HTC One: A Singularly Unremarkable Smartphone
By David Gilbert | February 20, 2013 8:05 AM EST
The HTC One is a perfectly good smartphone, but without a low price or a killer feature, it could struggle to compete.
HTC, like pretty much every other manufactuer launching a smartphone these days does, called its latest flagship device, the "best smartphone in the world."
I recently bestowed that particular crown on the Nexus 4, thanks in no small part to its low, low price. The HTC One is likely to go on sale for around twice the price of the Nexus 4, so its claim to be the "best smartphone in the world" was already a tough ask.
The phone itself has a very attractive unibody aluminium design, employing what HTC calls zerogap design meaning there are no seams anywhere on the phone. At its thinnest near the edges the phone narrows to just 4mm bulking out to around 9mm in the middle.
This gives the back of the phone a curved feel, reminicent of the HTC One S from last year. It makes it very comfortable to hold and the fact the phone weighs just 143g, it won't weigh you down.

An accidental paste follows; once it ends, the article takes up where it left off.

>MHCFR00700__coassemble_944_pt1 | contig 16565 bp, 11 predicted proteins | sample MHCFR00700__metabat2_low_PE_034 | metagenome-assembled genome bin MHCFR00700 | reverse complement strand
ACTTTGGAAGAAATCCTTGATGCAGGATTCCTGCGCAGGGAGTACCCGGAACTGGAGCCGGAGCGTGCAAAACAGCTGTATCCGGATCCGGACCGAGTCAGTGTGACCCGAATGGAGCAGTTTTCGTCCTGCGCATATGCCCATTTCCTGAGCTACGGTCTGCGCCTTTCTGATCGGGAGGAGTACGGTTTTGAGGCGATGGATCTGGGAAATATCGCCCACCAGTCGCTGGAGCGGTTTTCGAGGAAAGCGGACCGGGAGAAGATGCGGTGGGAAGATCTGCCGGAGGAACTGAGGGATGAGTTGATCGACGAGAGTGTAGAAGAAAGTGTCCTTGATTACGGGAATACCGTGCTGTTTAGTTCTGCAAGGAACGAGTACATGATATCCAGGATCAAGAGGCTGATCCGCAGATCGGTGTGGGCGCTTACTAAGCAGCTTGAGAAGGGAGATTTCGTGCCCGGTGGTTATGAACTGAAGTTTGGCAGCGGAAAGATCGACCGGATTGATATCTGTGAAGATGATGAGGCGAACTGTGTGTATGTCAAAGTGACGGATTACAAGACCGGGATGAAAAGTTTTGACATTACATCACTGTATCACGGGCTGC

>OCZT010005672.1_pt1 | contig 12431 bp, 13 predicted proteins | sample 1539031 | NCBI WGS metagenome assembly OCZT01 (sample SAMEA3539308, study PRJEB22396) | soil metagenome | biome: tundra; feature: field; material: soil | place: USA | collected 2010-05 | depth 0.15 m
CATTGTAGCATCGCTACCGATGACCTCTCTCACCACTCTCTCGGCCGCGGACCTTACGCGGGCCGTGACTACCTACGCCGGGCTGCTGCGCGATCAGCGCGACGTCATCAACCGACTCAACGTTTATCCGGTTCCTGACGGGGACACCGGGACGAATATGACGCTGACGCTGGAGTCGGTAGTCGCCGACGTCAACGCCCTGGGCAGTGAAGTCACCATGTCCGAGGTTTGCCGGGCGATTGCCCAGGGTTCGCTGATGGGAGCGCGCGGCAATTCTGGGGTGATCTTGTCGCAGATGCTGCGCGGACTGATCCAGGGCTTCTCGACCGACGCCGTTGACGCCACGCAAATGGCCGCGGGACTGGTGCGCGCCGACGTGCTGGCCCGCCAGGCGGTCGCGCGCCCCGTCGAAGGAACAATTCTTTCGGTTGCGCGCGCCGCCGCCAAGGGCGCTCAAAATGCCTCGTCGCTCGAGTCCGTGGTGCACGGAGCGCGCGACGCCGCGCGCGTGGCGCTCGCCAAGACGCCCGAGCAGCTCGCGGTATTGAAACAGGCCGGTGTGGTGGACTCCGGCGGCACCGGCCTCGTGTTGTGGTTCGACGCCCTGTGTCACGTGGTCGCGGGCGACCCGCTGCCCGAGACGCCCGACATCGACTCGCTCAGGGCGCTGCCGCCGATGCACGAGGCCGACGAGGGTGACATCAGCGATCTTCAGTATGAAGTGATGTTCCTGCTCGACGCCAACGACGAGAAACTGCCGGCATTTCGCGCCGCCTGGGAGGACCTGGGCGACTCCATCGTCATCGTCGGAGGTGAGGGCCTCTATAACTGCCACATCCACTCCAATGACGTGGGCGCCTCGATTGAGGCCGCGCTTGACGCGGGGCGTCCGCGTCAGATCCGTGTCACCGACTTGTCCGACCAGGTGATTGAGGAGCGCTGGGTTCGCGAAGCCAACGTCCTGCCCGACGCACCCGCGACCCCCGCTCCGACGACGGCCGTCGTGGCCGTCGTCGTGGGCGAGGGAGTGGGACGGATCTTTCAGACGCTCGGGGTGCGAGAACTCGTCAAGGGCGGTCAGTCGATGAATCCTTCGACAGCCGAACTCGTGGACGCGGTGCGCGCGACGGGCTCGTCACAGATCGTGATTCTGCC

The 4.7in screen, similar to that on the Galaxy S3, is at the limit of what is comfortable to use with one hand, and I'm glad it didn't decide to go any bigger. Sony, ZTE and Huawei all launched 5in smartphones at CES 2013, and while the difference doesn't seem all that great, it does make a difference in use.
Feed and speeds
At the launch of the 4.7in HTC One, the company spokespeople smartly avoided getting into the "feeds and speeds" debate, focusing instead on the experience for customers. this is a tactic Apple has long been favouring, never revealing the clock speed or amount of RAM its latest phones have - leaving that to people to figure out for themselves late on.
HTC avoided talk of megabytes and gigahertz completely, which was a smart move as it only confuses the issue a lot of the time, suffice to say the HTC One has enough of each to do whatever you want this smartphone to do.
So if its not focusing on the feeds and speeds, what is HTC crowing about when it comes to the HTC One?